Moby Thesaurus II by Grady Ward, 1.0:

52 Moby Thesaurus words for "zero": absolute zero, aught, blank, boiling point, cipher, concentrate on, dew point, duck, dud, dummy, fix on, focus on, freezing point, goose egg, hollow man, home in on, insignificancy, jackstraw, lay figure, man of straw, melting point, nada, nadir, naught, nebbish, nichts, nihil, nil, nix, no such thing, nobody, nonentity, nothing, nothing at all, nothing on earth, nothing whatever, nought, null, nullity, pinpoint, puppet, pushover, recalescence point, rock bottom, temperature, thing of naught, trifle, void, whiffet, whippersnapper, zero in on, zilch
The Jargon File (version 4.4.7, 29 Dec 2003):

zero vt. 1. To set to 0. Usually said of small pieces of data, such as bits or words (esp. in the construction zero out). 2. To erase; to discard all data from. Said of disks and directories, where ?zeroing? need not involve actually writing zeroes throughout the area being zeroed. One may speak of something being logically zeroed rather than being physically zeroed. See scribble.
The Free On-line Dictionary of Computing (18 March 2015):

ZERO An object oriented extension of Z. ["Object Orientation in Z", S. Stepney et al eds, Springer 1992]. [Jargon File] (1995-03-30)
The Free On-line Dictionary of Computing (18 March 2015):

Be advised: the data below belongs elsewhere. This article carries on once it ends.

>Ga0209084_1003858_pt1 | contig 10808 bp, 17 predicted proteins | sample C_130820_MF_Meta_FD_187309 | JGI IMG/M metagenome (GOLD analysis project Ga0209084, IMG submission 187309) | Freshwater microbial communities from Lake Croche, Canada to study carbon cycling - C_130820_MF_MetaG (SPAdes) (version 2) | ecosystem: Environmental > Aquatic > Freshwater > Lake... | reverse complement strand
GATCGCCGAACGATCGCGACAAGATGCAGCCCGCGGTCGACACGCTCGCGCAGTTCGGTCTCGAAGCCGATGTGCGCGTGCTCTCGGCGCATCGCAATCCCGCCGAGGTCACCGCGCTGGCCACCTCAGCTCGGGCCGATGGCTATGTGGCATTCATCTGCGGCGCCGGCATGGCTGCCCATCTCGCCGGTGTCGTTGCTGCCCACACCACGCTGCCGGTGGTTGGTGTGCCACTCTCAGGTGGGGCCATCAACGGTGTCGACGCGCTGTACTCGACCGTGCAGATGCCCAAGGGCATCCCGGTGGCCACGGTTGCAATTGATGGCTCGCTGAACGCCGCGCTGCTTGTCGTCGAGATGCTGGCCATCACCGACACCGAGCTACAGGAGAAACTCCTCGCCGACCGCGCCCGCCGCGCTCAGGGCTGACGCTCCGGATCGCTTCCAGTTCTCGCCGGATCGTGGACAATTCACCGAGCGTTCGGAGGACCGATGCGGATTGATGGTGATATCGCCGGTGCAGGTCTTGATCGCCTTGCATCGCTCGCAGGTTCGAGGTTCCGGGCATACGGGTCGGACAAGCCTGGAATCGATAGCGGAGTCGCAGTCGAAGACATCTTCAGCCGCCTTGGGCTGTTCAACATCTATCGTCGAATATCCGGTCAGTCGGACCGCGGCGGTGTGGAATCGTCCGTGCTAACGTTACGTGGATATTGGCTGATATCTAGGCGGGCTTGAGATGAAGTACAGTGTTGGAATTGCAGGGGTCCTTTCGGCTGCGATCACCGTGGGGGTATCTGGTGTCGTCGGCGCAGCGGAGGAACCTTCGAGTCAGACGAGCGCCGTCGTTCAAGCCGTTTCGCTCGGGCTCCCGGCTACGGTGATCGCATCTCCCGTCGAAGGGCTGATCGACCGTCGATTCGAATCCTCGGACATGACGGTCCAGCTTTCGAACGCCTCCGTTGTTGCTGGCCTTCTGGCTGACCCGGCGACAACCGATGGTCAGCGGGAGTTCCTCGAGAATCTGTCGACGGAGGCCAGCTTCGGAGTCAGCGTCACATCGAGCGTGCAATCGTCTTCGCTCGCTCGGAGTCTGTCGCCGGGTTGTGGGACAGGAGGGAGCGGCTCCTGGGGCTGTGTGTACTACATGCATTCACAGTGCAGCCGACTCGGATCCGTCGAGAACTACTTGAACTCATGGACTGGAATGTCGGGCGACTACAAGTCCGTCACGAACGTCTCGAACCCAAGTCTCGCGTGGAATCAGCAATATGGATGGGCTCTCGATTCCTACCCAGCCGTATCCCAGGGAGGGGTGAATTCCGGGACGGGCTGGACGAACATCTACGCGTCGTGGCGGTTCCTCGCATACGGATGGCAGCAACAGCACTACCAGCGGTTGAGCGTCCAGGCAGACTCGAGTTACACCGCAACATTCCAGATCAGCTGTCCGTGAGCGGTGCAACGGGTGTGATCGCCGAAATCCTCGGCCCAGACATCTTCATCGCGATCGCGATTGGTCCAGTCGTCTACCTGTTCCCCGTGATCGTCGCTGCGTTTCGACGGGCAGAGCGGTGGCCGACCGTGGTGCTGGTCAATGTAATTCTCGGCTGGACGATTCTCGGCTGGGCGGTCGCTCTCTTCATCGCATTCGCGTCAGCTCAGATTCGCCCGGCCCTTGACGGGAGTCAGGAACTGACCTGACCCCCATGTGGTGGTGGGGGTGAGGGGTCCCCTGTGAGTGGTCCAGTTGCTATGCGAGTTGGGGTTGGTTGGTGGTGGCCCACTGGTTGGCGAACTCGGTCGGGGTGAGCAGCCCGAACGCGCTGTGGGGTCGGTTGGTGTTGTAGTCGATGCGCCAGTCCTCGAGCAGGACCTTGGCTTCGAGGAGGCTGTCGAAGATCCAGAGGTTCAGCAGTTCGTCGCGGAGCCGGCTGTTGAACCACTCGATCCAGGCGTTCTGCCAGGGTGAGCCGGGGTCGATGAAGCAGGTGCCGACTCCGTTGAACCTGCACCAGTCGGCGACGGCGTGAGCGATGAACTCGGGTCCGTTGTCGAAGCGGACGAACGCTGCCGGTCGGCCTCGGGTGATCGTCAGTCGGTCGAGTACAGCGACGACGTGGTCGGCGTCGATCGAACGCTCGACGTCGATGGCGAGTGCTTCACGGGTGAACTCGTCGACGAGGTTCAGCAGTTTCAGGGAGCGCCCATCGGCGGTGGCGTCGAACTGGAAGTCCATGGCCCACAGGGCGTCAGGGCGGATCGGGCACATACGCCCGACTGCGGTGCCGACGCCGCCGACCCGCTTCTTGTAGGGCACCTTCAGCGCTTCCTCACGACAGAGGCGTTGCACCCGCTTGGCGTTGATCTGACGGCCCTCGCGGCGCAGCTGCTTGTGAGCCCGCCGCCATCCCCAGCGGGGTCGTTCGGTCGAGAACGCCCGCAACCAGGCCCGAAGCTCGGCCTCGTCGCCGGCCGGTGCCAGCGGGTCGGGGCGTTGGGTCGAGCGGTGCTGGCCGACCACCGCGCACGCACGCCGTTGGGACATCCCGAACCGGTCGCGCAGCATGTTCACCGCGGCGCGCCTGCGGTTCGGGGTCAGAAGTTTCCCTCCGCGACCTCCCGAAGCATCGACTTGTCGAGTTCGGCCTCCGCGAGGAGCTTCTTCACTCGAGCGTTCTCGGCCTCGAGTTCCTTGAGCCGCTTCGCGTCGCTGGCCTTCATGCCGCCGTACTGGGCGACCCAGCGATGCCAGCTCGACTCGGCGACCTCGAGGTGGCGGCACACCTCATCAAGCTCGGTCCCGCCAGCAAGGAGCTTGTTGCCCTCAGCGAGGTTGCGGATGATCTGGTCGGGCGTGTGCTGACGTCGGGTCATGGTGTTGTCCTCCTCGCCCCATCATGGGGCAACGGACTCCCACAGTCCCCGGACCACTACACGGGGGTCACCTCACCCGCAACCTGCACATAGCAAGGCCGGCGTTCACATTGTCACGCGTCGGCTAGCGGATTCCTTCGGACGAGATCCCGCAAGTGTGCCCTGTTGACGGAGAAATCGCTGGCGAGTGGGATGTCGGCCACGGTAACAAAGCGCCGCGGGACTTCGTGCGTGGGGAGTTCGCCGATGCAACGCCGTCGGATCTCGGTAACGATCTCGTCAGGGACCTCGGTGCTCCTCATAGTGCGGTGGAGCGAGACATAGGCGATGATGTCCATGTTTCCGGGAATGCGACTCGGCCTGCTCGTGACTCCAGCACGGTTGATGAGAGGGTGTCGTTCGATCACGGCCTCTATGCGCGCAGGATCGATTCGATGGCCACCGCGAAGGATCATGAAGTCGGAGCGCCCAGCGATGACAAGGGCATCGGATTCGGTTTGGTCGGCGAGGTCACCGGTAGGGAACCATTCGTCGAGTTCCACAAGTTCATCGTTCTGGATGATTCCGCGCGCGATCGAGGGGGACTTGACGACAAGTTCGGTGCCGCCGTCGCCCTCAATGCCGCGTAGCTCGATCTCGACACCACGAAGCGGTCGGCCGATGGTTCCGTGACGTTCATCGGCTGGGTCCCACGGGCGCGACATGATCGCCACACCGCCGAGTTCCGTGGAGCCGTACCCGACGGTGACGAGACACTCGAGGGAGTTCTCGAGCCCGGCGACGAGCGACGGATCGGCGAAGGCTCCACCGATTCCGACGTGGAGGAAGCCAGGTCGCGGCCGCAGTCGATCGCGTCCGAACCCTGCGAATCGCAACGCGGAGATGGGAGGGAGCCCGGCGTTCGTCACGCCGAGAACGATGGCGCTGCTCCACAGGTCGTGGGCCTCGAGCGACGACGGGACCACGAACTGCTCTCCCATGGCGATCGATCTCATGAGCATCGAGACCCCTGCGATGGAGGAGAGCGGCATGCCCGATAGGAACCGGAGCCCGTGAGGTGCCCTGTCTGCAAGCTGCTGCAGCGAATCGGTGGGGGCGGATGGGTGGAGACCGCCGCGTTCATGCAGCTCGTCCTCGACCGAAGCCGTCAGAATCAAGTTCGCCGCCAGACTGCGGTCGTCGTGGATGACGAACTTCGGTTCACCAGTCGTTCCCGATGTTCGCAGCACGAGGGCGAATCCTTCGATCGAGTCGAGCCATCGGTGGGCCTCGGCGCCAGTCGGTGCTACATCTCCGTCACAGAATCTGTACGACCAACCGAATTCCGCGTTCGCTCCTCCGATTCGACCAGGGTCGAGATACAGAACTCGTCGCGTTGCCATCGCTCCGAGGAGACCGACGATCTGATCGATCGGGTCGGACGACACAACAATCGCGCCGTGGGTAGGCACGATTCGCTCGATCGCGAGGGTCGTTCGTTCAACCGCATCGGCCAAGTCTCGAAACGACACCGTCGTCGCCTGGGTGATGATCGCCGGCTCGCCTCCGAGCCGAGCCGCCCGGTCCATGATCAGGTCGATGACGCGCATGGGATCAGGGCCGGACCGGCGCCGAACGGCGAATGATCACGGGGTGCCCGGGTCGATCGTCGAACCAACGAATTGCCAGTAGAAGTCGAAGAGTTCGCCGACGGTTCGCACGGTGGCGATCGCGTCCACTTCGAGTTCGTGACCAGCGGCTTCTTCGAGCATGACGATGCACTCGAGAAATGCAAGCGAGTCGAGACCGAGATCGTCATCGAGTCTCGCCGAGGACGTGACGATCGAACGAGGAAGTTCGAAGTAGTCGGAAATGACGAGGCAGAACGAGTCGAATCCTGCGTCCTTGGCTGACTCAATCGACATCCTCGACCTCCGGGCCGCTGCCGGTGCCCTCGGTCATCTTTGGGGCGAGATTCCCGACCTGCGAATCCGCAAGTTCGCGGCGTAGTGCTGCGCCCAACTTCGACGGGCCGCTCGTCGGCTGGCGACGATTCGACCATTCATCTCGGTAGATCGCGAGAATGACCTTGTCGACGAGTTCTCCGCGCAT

zero 0 1. 0, ASCI character 48. Numeric zero, as opposed to the letter "O" (the 15th letter of the English alphabet). In their unmodified forms they look a lot alike, and various kluges invented to make them visually distinct have compounded the confusion. If your zero is centre-dotted and letter-O is not, or if letter-O looks almost rectangular but zero looks more like an American football stood on end (or the reverse), you're probably looking at a modern character display (though the dotted zero seems to have originated as an option on IBM 3270 controllers). If your zero is slashed but letter-O is not, you're probably looking at an old-style ASCII graphic set descended from the default typewheel on the venerable ASR-33 Teletype (Scandinavians, for whom slashed-O is a letter, curse this arrangement). If letter-O has a slash across it and the zero does not, your display is tuned for a very old convention used at IBM and a few other early mainframe makers (Scandinavians curse *this* arrangement even more, because it means two of their letters collide). Some Burroughs/Unisys equipment displays a zero with a *reversed* slash. And yet another convention common on early line printers left zero unornamented but added a tail or hook to the letter-O so that it resembled an inverted Q or cursive capital letter-O. [Jargon File] (1995-01-24) 2. To set to zero. Usually said of small pieces of data, such as bits or words (especially in the construction "zero out"). 3. To erase; to discard all data from. Said of disks and directories, where "zeroing" need not involve actually writing zeroes throughout the area being zeroed. One may speak of something being "logically zeroed" rather than being "physically zeroed". See scribble. (1999-02-07)